The Chinese parent
by David Weinshilboum
My mother is a tiny thing. She is five feet tall in high heels and has a fragile frame. Underneath her large, owl-like glasses, her eyes seem to be in a constant state of merriment.
Her looks, however, belie her bulldog nature. She is Chinese, and her culture significantly influenced her parenting strategies. Her expectations are high; her candor unlimited. She was hands-on, pushing me to improve myself. At times she expected more than I could give.
Needless to say, mom drove me crazy when I was a teenager.
She would use Chinese parables to make her point. When I would forget to put my dirty clothes in the laundry, she would utter a Chinese phrase that I didn’t understand then say, “Don’t be the one to leave a tail, David-ah.” When my report cards would come in all A’s save one B, she would focus on the B. “Straight A’s takes the strength of two water buffalo and three tigers,” she would say, her head shaking back and forth.
Unsurprisingly, I rebelled. I would curse in front of her in an attempt to shock her.
“Is that saying a real Chinese saying or is it just some bullshit line you made up?”
My mother, accustomed to politesse, had trouble responding to vulgar language. She unsuccessfully tried to fight fire with fire.
“David-ah, do not make fun of my parables or I will shit on you!”
I swore to myself that when I had kids, I would parent differently than my mother.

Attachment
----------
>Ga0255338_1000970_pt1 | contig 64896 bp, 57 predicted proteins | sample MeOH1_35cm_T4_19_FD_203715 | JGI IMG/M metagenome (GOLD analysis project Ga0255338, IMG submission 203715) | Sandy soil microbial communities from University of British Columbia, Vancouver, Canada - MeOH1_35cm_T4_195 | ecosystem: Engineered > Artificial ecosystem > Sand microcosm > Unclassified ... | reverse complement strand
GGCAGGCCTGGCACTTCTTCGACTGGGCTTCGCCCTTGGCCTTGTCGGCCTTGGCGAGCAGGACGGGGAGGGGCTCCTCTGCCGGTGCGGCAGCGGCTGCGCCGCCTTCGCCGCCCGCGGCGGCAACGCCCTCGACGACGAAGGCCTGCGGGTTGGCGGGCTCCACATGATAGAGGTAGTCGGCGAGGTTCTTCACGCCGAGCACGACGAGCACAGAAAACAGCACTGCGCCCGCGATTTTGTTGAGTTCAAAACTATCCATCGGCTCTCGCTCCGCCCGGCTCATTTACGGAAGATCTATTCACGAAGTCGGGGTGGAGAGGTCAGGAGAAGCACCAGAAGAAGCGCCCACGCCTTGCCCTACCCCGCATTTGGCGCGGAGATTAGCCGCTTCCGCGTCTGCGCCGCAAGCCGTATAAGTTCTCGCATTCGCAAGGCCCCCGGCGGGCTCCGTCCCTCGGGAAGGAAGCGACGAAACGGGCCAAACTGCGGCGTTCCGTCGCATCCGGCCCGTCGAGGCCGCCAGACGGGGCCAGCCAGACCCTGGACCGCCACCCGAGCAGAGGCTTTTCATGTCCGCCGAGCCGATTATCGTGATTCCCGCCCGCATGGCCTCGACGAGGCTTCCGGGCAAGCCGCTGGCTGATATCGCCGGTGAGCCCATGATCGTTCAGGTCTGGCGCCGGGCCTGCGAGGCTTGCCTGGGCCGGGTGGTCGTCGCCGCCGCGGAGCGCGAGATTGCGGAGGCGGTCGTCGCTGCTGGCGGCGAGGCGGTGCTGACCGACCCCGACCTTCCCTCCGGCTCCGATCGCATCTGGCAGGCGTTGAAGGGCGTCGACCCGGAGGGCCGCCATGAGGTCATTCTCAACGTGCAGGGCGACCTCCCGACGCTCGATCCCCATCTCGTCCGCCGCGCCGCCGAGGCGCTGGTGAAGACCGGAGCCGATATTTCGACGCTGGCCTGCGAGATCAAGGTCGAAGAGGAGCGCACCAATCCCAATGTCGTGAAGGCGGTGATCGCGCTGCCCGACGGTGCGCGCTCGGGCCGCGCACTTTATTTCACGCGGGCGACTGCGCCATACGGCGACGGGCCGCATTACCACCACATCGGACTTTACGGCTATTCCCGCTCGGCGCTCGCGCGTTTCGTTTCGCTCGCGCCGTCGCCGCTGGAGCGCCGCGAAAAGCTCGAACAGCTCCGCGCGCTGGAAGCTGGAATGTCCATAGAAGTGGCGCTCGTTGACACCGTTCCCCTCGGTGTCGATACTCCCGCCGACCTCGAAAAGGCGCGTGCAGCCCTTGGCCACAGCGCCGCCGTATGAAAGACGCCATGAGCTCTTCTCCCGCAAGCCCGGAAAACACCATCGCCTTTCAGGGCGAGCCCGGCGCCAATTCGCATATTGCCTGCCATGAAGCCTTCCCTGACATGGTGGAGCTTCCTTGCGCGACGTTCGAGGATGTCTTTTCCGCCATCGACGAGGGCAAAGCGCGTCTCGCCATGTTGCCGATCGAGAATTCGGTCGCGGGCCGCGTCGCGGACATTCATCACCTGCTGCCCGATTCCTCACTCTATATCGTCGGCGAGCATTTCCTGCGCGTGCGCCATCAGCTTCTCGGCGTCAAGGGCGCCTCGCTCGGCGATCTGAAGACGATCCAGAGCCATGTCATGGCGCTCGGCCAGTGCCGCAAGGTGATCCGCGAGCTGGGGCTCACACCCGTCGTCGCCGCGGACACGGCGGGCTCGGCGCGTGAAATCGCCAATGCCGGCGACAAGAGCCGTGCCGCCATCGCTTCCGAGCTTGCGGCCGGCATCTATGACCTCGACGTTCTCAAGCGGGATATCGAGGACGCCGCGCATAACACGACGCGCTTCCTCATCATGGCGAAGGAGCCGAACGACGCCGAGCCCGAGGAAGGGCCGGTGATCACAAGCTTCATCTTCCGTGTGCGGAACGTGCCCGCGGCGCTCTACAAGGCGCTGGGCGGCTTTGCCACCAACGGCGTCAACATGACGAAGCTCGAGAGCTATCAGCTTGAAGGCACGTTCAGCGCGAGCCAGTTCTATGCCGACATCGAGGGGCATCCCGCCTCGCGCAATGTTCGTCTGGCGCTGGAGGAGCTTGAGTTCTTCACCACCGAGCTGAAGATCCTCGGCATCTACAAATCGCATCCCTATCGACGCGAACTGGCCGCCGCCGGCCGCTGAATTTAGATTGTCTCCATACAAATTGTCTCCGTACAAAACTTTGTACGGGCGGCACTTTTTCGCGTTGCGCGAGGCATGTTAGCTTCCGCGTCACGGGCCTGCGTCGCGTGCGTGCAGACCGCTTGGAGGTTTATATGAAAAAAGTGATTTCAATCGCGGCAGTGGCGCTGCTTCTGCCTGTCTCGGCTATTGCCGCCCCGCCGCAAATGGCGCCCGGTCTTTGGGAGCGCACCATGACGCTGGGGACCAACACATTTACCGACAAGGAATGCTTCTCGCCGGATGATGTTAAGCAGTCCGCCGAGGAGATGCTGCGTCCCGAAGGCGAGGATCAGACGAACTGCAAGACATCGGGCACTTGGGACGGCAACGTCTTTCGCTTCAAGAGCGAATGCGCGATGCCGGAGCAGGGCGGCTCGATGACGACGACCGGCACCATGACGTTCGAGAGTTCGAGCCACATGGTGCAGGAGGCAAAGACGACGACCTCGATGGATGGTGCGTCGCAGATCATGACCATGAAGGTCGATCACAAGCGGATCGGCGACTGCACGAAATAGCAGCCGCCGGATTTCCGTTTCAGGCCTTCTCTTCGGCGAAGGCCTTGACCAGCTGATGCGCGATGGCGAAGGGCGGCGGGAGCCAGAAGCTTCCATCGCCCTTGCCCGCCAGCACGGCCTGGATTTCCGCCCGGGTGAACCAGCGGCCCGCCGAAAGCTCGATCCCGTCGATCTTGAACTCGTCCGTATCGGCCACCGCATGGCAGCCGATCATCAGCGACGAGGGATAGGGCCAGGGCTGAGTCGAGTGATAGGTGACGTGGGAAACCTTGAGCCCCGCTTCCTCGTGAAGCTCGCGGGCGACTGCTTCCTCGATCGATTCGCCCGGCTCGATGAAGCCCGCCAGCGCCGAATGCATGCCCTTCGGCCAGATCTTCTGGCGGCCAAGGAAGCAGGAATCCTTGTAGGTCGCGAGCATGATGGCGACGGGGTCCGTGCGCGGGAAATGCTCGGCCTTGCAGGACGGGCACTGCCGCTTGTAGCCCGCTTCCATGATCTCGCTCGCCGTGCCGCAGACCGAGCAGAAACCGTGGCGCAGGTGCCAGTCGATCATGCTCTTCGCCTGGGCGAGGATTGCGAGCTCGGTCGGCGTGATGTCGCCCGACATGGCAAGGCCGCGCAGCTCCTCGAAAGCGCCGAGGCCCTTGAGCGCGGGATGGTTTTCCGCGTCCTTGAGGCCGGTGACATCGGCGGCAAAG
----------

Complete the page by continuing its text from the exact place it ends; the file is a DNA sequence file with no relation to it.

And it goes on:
Even after I left college and began my career, my mother’s expectations remained high. Luckily, as a young man, I had begun to accept my mom’s personality. When I was a journalist (with a master’s degree) she urged me to obtain a doctoral degree, never mind that no doctoral degree in journalism existed at the time! Showing a modicum of maturity, I would usually ignore my mother’s comments.
One day, however, I was thin on patience. I didn’t need to hear how my schooling was lacking. “Ma,” I blurted out. “There’s no such THING as a PhD in journalism!”
Mom calmly digested my retort, gave a moment’s thought, and replied, “So?”
She wants me to do the impossible, I told myself. She wants me to obtain a degree that doesn’t exist. The days following our little exchange left me muttering to myself: Why does she demand so much of me? Can I ever meet her expectations? No doubt, my youthful experiences influenced these negative thoughts that swam about my mind.
*** *** ***
Just last week, my mother travelled halfway across the country to see my family and me. It was a nice visit. She was in town for a week and had a chance to spend time with the grandkids — my sons Alex and Merret. In many ways, her stay was uneventful: we didn’t do anything exciting. We just spent time together as a family. Mom urged me to get Merret, my 2-year-old, to speak in sentences more often. She told me I needed to improve my diet — and she’d tsk-tsk me when I ate dessert. She chastised me for not shaving every single day.
Her remarks didn’t bother me in the least.
Of course, I’m older, and have kids of my own. I actually understand my mother now. When she wanted me to attain a degree that didn’t exist, it wasn’t about my educational shortcomings — it reflected what I was capable of doing. She believed that I could alter the world, mold it to meet my needs. She had that much faith in me — more faith than I’ve ever had in myself.
Though I do my best to temper myself, I sometimes remind my eldest son to pick up the trash he leaves on the floor. I push him to do his best in school. And when he asks whether he can be an architect when he grows up, I tell him he can do anything he wants —t hough it might take the strength of two water buffalo and three tigers.
(David Weinshilboum, who tries combine patience and high expectations in his parenting, can be reached at firstname.lastname@example.org)